“I wanted people to be able to connect with that because of its relevance,” she said. “If you're standing outside looking at a family that looks perfect, you can't connect with them. It doesn't resonate with you. I wanted people to see that we are just an average family and it was by God's grace we were able to be part of something extraordinary. We didn't make it happen. God did.”
In her book, Laura shares how her marriage, in particular, struggled amid Zach’s diagnosis — a reality “Clouds” captures in one scene.
“Rob and I were just tucked in our own corridors and losing touch with each other,” Laura recalled, admitting it was a “hard scene” for her and her husband to watch play out.
“There's a vulnerability of letting people in, you know, setting yourself up to be judged,” she said. “But we want to offer other couples hope, because we're OK now. We've worked through it and we're happy, and we're whole, and we're stronger than we were before.”
While Zach loved performing — and would think a big-screen movie about his life was “cool” — he also had a “very contemplative and sort of humble side of him where he knew he didn't necessarily deserve this kind of adulation and attention,” Laura said.
“I think he had a pretty balanced view of things,” she posited.
In 2012, the Sobiechs, in partnership with Children’s Cancer Research Fund, launched Zach’s Movement, which seeks to raise money for Osteosarcoma. To date, the fund has raised $2.1 million from 71 countries around the world, and in the seven years since Zach’s passing, researchers have made 16 new research discoveries about the genetics of osteosarcoma and opened a national clinical trial to test a potentially groundbreaking drug.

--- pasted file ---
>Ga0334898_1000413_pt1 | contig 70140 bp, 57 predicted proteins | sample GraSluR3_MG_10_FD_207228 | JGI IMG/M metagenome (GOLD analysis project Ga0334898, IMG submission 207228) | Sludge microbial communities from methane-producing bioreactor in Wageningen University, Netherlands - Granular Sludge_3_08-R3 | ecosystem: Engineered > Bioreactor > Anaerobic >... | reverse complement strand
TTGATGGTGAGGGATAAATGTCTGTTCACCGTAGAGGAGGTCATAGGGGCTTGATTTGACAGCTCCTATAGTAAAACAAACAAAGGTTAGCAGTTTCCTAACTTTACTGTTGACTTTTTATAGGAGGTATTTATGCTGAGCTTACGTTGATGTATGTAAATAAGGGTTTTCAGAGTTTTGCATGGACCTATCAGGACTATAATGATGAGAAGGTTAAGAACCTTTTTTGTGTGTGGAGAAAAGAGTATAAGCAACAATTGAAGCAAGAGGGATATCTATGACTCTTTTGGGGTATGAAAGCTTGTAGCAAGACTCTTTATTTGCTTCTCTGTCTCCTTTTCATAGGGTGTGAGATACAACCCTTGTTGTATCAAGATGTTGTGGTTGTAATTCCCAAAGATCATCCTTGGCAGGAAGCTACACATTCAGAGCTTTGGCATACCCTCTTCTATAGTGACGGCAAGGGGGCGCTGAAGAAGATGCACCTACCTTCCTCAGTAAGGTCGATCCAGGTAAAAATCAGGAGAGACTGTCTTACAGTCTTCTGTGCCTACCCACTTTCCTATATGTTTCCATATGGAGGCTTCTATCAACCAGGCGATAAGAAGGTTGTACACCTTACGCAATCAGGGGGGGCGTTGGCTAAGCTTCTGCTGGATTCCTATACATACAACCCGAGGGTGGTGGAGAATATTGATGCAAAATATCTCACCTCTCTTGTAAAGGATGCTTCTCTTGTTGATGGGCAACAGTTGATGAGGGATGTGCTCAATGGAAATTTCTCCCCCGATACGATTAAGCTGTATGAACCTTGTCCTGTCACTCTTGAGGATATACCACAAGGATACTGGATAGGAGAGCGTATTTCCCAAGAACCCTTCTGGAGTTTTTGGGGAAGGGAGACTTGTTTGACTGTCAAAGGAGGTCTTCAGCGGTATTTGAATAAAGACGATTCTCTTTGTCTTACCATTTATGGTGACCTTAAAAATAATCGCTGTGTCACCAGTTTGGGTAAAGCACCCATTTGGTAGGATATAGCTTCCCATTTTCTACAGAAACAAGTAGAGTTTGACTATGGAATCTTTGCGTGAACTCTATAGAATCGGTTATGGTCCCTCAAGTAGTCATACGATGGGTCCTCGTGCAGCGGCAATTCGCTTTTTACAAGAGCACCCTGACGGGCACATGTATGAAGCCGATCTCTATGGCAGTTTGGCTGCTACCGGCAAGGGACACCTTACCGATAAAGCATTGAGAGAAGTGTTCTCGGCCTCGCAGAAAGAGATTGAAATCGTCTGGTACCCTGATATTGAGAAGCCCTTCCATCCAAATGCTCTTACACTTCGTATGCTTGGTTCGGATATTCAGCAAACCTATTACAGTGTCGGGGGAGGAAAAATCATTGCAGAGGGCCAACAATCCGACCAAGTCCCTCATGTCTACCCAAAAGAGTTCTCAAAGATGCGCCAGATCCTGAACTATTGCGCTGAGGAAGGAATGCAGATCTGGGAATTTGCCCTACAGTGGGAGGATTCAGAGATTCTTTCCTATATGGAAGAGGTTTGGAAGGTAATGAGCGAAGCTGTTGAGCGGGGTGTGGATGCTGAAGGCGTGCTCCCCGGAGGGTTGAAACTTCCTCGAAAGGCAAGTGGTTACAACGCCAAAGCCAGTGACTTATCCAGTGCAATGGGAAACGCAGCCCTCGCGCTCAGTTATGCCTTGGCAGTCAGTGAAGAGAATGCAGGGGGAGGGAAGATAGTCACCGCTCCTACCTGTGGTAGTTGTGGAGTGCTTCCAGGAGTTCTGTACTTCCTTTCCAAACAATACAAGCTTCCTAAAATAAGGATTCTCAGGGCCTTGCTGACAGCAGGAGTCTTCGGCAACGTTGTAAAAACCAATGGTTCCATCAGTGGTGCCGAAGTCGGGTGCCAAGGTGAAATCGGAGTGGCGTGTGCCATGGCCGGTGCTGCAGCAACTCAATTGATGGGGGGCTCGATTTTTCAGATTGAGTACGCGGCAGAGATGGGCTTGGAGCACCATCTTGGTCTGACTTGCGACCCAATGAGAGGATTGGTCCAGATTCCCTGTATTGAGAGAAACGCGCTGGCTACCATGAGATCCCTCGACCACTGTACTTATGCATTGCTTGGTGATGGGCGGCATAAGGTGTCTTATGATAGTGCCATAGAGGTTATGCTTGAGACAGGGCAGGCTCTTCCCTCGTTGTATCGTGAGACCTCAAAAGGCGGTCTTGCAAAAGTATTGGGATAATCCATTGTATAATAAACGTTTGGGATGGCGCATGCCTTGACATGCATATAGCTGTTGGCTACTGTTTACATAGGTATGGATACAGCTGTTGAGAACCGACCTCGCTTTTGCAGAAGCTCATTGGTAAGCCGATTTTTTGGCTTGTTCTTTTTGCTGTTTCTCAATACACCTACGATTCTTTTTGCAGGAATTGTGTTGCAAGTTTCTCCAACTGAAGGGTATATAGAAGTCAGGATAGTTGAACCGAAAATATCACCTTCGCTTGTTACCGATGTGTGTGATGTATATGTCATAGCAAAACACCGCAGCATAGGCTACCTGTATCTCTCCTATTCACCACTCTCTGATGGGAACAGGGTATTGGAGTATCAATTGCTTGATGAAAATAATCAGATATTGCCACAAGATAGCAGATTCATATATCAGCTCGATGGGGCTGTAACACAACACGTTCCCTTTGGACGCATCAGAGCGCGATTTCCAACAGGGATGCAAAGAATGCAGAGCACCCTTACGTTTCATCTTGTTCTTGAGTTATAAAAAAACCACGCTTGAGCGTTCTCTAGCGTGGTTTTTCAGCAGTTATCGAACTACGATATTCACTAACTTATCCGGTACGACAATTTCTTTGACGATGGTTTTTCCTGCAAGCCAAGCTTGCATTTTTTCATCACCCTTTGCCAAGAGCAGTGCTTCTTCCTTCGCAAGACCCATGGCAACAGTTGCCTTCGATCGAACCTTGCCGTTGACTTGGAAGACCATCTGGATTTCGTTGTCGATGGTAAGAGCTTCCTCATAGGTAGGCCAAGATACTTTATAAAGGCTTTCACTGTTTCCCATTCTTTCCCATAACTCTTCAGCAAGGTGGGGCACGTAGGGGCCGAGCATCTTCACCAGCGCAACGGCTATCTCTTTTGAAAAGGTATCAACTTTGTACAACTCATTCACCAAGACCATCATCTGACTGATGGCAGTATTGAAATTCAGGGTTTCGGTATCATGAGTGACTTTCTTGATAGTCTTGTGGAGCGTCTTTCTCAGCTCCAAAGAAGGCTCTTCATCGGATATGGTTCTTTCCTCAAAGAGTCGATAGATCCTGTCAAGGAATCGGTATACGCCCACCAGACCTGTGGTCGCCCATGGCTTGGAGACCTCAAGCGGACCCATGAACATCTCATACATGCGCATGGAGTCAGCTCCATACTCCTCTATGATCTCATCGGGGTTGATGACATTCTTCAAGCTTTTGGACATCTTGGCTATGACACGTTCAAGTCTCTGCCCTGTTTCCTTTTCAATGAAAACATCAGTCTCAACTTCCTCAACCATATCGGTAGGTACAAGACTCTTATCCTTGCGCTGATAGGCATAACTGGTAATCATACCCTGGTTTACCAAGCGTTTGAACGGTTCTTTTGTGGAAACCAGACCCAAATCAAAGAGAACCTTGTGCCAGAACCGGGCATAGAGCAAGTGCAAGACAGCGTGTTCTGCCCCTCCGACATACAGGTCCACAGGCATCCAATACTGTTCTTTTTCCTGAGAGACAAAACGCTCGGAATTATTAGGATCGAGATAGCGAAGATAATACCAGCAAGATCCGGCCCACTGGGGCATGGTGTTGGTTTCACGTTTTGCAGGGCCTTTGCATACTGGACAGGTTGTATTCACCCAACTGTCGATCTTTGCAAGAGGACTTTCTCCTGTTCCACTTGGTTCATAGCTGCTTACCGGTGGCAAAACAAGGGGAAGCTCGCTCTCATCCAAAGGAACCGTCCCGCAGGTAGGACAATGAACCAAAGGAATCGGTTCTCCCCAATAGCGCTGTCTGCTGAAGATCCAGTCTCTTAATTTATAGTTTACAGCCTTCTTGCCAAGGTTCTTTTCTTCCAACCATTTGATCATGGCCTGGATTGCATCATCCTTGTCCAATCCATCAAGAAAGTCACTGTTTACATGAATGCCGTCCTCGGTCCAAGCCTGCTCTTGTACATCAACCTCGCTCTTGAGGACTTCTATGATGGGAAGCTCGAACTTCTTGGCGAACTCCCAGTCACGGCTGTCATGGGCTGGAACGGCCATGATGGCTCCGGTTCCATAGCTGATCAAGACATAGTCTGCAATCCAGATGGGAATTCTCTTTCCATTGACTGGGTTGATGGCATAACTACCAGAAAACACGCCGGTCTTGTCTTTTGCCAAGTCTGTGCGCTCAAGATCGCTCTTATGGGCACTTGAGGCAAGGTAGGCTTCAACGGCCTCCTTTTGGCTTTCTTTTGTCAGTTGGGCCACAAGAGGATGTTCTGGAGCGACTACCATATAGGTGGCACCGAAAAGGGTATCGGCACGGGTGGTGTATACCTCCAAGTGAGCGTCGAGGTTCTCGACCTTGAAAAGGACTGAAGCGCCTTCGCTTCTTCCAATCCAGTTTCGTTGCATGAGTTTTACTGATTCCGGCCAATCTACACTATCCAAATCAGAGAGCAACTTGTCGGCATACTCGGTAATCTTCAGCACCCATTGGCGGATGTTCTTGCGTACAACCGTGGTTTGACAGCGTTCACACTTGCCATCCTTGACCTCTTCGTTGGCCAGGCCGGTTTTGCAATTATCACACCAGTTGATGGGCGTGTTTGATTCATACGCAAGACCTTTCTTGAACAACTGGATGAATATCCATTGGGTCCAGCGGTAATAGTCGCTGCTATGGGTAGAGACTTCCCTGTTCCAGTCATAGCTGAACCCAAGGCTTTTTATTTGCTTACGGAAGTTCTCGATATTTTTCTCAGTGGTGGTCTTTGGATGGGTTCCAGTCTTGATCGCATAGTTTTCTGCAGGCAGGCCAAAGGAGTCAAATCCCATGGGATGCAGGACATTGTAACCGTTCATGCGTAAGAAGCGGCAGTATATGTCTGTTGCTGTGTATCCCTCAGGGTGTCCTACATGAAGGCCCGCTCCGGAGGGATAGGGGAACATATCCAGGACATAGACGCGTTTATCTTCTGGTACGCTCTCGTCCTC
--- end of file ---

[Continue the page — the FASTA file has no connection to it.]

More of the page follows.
Laura said she hopes “Clouds” raises awareness about Osteosarcoma — a goal she knows Zach would have supported.
“He knew there was a responsibility that came with his platform. He knew he needed to serve others and was very aware of the power he had to touch other people’s lives,” she said.
To this day, Laura still sees God working through Zach’s story. In fact, she said, “it doesn’t stop.”
“Doors open, they keep opening, and we keep seeing that,” she added. “For example, it’s a pandemic and people can’t go to theaters, but this story will reach even more people by being streamed. We see God’s hand in that, too. Here’s this little story in a really crazy time in our history that people are going to be able to tap into and hopefully be touched in some way.”
Though her faith is central to her life, Laura said she wanted to ensure “Clouds” didn’t come off as preachy.
“I don’t need to sell God. I don't want to be preaching at people. I just want to live my life and if you can pick something up from that, great,” she said. “The rest of it's the Holy Spirit's job. I just do my part.”
Through her family’s story, Laura hopes to impart hope to others struggling, encouraging viewers to “trust that God is working through all of these crazy things in our lives.”
“There's a bigger picture here,” she said. “I know we hear that kind of thing all the time, but there really is. We're part of something much bigger. And if we learn to let go of our own plans and be open-handed with God, He will work through us in incredible ways.”
“Clouds” will be available to stream on Disney+ starting Friday. The film is rated PG-13 for brief strong language.